Common Name: Smooth Sumac
Full sun; medium to dry moisture level; makes vigorous growth on most soils from coarse sandy to gravelly to fine heavy clay, except those that are poorly drained; slightly acid to neutral pH.
10-15 feet height by 10-15 feet spread; yellowish green flowers in panicles, 5-10 inches long, in early summer; showy, red, hairy berries, each ¼ inch in diameter, held in dense spikes up to 8 inches long, in fall.
Growth Rate: Rapid. Aggressively suckers into spreading colonies with an extensive lateral root system that can spread outward at 3 or more feet per year.
Maintenance: No serious insect or disease problems. Susceptible to wind and ice damage. Colonies can be rejuvenated every few years by cutting them to the ground in mid-winter.
Propagation: Easy by root division in early winter. Difficult by seed as germination rate is low, and seed requires acid scarification for 1-3 hours.
Native Region: Statewide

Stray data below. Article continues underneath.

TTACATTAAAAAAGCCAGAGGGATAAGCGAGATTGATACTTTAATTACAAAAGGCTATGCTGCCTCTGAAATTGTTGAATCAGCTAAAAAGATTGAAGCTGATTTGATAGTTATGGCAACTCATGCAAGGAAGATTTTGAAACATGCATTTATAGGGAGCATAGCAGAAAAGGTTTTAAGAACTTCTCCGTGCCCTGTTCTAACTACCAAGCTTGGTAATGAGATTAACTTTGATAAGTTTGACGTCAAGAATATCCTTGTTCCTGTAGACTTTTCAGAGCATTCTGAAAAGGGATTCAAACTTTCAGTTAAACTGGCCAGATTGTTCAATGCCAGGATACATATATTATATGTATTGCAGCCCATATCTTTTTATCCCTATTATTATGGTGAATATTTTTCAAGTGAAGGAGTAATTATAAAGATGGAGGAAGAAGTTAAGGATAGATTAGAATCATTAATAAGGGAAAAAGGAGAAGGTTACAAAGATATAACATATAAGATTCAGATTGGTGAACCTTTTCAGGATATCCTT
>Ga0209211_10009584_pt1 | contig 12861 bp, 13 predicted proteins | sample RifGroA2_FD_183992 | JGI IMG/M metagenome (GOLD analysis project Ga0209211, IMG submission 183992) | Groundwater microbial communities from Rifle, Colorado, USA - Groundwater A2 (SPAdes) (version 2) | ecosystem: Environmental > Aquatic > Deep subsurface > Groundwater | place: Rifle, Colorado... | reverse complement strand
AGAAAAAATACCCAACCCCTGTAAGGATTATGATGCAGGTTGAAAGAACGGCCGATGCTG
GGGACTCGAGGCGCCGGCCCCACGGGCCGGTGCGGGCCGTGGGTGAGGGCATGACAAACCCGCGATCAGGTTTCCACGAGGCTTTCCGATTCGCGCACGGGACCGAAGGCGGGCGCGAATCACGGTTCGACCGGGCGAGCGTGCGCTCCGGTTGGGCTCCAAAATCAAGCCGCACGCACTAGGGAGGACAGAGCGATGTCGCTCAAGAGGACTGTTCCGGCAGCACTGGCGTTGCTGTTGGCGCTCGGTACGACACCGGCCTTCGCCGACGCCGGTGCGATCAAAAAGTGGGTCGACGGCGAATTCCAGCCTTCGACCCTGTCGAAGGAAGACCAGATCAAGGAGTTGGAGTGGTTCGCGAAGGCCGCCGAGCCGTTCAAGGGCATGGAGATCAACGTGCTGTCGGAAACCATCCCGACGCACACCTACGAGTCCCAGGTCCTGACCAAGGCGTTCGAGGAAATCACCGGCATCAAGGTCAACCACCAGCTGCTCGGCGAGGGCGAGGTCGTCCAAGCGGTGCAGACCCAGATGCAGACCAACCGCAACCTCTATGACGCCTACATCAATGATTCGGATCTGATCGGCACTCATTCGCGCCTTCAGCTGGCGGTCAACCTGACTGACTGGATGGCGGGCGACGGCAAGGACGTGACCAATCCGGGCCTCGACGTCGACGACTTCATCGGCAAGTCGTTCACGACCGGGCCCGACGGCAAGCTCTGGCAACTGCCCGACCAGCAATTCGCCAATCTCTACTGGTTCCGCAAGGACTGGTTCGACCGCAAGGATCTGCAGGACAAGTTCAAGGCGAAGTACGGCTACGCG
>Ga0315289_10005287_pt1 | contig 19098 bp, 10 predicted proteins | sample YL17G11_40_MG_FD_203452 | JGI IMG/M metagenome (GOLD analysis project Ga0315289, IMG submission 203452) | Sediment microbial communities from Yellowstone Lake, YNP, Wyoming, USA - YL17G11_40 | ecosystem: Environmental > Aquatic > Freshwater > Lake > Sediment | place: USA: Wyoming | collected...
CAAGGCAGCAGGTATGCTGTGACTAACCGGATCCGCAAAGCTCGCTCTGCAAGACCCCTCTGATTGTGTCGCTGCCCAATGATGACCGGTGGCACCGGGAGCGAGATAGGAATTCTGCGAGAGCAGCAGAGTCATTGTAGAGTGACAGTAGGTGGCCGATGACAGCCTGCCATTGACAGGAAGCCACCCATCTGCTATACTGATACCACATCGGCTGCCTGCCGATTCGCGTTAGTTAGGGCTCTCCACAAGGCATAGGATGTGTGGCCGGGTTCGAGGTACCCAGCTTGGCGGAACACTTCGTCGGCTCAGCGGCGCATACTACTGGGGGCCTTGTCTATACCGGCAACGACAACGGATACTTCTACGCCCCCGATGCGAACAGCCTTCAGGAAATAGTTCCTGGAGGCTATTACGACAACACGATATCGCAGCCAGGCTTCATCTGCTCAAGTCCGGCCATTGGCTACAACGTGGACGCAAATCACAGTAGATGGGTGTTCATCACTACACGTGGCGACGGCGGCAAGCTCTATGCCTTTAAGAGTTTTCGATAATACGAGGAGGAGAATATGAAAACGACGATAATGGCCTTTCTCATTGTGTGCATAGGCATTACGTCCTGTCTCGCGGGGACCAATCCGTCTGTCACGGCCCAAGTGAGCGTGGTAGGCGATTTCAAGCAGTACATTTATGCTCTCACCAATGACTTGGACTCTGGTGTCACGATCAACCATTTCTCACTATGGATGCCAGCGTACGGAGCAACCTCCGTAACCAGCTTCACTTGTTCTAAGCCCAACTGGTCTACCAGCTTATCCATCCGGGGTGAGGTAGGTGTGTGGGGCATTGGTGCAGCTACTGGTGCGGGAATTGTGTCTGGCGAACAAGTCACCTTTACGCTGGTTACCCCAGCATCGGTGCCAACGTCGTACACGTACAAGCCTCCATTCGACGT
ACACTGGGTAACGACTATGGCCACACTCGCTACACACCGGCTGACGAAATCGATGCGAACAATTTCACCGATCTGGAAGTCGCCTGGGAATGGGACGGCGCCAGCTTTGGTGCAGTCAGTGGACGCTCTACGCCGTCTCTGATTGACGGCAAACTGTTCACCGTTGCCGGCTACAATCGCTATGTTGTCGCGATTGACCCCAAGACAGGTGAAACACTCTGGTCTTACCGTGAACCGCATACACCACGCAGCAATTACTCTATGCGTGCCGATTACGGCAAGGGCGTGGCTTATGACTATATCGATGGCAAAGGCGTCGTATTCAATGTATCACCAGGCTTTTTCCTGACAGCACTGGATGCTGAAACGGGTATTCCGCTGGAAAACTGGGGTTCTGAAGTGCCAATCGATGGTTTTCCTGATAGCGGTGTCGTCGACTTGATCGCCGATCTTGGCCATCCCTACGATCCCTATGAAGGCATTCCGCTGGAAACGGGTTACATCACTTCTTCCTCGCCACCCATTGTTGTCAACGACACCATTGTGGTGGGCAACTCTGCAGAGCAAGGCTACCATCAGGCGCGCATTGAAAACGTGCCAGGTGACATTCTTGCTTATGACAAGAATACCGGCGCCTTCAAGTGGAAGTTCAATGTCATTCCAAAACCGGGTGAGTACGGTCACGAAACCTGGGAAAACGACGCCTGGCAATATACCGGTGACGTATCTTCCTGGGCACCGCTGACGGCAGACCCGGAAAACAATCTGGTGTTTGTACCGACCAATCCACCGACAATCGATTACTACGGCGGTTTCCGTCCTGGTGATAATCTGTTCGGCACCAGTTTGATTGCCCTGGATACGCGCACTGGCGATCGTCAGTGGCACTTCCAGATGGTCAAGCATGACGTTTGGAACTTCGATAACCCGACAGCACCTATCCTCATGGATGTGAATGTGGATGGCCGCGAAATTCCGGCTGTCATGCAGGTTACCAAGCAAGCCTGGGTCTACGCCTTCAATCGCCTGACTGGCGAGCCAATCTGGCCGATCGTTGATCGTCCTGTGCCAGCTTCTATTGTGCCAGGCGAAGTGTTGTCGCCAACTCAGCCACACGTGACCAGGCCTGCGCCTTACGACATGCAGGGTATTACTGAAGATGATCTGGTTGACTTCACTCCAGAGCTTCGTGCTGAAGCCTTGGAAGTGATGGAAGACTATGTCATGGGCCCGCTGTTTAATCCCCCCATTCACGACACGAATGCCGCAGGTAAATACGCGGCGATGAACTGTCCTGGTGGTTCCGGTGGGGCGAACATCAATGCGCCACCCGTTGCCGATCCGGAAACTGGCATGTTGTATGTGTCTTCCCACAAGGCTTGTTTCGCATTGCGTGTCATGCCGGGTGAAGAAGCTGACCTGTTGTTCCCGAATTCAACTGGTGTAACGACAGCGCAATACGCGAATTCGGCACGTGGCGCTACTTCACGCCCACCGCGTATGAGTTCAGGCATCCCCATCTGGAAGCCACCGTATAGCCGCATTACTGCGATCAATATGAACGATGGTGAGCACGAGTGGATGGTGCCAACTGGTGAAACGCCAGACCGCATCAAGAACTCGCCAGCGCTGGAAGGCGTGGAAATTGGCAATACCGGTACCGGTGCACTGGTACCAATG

Multi-stemmed shrub or small tree with an open, irregularly spreading form. Very similar in appearance to Staghorn Sumac except young stems are smooth instead of softly hairy, hence the common name. Does have some nice ornamental features including ferny foliage, fruiting clusters and bright orange to red foliage in fall. Male and female flowers occur on separate plants, and only females produce seed. (Occasionally male and female flowers are found on the same plant.) Colonies are often single-sexed, formed from a single, suckering parent.
This is the hardest to contain of all the Rhus species and best used in wild areas. Desirable when massed for stabilizing slopes or for hard-to-cover areas with poorer soil or on drastically disturbed sites. Too weedy and aggressive for shrub borders. Occurs naturally in old fields, woodland edges, roadsides and other dry, open habitat. Colonies lose vigor in about 15 years. Cultivars available.
Very high wildlife value. Fruit provides food for pheasants, quail, turkey, deer and about 300 species of songbirds. Valuable to a wide variety of native bees as well as honeybees. Attracts butterflies. Larval host for Hairstreak butterfly.